Military Wiki
Battle of the Samichon River
Part of the Korean War
Several lifeless bodies lying in a field. To the left in the middle ground a soldier lies face down in the dirt, while another lies face up with arms outstretched among the grass behind him. Broken vegetation is strewn around the position, while to the right, two helmets lie on the ground.
Chinese dead on the approaches to The Hook, late-July 1953.
Date24−26 July 1953
LocationSamichon River, Korea
Result United Nations victory

 United Nations

  •  United Kingdom
  •  Australia
  •  United States
  •  New Zealand
China China
Commanders and leaders
Australia John Wilton
United States Glenn C. Funk
China Cheng Dengzhi[1]
Units involved
United Kingdom 28th Brit Com Bde
United States US 7th Marine Regt
China 137th Division
Casualties and losses
5 killed
24 wounded
43 killed
316 wounded
2,000 to 3,000 killed (estimated)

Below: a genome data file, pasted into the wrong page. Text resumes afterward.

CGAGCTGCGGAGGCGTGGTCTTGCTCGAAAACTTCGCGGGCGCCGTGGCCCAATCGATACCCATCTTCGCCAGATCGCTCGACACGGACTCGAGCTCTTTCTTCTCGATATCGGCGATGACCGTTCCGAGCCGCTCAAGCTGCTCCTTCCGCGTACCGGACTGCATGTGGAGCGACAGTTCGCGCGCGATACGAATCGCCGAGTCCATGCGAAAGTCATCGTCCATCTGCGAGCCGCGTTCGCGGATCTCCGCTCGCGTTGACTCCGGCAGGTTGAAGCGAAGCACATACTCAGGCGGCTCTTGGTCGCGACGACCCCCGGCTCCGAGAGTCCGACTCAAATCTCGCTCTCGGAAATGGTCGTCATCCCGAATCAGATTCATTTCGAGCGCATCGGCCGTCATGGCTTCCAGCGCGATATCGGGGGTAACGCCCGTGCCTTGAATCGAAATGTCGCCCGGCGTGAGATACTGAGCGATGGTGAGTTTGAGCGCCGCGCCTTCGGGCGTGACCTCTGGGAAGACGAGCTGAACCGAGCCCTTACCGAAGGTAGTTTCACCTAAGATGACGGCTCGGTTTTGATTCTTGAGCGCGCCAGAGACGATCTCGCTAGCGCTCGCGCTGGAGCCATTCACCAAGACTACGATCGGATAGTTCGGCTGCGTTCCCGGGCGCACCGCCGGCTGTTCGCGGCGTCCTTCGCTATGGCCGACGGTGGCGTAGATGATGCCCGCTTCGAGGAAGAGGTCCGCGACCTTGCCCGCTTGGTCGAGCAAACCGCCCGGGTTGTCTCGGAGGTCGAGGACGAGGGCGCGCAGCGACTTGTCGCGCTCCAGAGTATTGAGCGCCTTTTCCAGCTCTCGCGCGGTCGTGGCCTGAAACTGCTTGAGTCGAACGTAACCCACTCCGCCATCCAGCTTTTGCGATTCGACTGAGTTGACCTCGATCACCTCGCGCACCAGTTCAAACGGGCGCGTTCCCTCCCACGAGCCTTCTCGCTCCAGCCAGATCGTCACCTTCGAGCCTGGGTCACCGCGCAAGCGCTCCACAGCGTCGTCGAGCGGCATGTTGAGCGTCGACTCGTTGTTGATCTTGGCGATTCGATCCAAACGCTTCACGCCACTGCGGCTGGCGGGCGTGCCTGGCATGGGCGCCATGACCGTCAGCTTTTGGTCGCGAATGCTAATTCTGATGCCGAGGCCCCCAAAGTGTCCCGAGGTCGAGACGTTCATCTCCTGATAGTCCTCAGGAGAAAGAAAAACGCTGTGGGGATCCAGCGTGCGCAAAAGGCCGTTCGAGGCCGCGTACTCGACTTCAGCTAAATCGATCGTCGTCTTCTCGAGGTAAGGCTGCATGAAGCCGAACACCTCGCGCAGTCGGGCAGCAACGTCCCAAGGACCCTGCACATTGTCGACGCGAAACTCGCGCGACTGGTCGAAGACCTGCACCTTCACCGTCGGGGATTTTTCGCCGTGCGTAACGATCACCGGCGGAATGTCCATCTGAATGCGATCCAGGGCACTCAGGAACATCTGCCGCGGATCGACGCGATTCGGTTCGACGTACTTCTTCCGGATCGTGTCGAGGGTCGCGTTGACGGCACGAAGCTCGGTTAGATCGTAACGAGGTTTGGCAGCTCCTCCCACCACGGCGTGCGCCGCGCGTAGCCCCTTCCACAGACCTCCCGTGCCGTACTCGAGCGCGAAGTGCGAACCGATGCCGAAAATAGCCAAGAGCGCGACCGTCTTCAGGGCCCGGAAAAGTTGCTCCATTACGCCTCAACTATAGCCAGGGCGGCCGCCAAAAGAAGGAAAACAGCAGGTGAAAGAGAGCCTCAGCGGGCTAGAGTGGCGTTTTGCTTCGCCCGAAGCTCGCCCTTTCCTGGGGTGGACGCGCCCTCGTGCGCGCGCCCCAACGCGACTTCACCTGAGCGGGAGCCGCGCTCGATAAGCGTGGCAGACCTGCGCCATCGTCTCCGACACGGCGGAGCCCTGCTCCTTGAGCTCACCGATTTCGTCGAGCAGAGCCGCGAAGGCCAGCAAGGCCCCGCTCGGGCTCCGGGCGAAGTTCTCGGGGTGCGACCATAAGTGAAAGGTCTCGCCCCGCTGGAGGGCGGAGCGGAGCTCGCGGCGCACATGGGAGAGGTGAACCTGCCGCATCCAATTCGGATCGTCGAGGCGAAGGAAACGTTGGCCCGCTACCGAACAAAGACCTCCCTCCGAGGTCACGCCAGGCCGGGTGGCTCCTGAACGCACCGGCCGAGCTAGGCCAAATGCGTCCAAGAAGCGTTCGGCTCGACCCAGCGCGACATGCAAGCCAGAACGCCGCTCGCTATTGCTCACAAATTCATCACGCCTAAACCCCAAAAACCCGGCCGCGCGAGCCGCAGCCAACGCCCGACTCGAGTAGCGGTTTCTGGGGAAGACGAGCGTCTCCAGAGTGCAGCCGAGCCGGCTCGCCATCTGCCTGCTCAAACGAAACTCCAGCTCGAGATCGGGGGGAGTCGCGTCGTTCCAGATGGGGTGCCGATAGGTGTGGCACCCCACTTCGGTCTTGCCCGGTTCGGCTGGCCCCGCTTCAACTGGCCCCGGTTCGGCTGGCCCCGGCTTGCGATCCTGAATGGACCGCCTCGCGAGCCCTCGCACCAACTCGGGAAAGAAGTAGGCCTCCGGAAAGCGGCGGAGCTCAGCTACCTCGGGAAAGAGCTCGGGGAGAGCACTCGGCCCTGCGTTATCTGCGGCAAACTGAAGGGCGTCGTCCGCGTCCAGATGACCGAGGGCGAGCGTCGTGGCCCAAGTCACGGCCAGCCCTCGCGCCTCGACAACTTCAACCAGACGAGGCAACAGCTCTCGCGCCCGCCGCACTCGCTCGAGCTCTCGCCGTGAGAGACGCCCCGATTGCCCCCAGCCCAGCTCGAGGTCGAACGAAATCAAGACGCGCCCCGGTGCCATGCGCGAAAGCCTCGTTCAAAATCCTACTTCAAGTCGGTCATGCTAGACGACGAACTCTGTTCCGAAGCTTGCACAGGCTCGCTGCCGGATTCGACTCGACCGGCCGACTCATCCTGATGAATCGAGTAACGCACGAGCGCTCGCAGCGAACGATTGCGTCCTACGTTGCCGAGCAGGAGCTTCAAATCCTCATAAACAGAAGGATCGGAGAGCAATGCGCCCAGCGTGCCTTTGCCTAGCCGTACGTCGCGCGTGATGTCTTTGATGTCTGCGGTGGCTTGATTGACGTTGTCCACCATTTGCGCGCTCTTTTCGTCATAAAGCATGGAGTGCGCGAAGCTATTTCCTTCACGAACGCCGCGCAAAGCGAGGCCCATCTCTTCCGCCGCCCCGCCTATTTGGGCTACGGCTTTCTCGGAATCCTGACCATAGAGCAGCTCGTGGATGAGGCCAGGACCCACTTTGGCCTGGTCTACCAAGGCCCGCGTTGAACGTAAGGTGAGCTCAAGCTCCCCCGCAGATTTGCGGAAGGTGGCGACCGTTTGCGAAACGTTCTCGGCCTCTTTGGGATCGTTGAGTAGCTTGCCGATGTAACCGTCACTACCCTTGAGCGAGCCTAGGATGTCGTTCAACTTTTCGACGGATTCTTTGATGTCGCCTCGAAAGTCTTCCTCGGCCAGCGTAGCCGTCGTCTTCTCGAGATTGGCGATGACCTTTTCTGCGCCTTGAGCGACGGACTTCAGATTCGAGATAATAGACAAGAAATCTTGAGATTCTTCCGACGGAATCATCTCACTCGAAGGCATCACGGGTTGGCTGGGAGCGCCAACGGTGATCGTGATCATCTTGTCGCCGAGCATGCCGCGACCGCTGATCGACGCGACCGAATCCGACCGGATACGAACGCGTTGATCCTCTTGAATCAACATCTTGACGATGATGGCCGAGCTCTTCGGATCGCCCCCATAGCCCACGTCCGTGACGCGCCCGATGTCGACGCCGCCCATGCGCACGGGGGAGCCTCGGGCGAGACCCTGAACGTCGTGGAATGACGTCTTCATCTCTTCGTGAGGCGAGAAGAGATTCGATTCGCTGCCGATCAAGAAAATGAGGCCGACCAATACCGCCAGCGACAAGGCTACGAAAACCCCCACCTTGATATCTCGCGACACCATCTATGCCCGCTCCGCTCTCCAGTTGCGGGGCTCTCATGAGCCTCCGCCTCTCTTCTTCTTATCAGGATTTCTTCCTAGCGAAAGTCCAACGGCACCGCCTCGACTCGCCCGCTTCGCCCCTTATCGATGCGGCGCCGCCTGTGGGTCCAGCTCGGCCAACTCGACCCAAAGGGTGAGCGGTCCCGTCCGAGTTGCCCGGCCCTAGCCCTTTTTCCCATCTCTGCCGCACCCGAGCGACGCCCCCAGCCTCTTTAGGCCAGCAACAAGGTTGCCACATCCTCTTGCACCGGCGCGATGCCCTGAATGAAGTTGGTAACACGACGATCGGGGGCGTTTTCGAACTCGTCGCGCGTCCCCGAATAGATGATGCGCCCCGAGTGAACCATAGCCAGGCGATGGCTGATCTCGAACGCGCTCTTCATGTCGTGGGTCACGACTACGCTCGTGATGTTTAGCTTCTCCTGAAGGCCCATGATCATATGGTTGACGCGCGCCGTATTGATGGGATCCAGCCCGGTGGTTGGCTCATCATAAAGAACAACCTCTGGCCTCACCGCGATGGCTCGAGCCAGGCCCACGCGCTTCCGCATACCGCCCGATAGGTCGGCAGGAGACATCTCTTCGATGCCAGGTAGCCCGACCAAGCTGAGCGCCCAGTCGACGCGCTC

The Battle of the Samichon River (24–26 July 1953) was fought during the final days of the Korean War between United Nations (UN) forces—primarily Australian and American—and the Chinese communist People's Volunteer Army. The fighting took place on a key position on the Jamestown Line known as The Hook and saw the defending UN troops, including the 2nd Battalion, Royal Australian Regiment (2 RAR) from the 28th British Commonwealth Brigade and the US 7th Marine Regiment, fight off numerous assaults by the Chinese 137th Division during two concerted night attacks, inflicting numerous casualties on the communists with heavy artillery and small arms fire. The action was part of a larger, divisional-sized Chinese attack against the US 1st Marine Division, with diversionary assaults mounted against the Australians. With the peace talks in Panmunjom reaching a conclusion, the Chinese had been eager to gain a last-minute victory over the UN forces and the battle was one of the last of the war.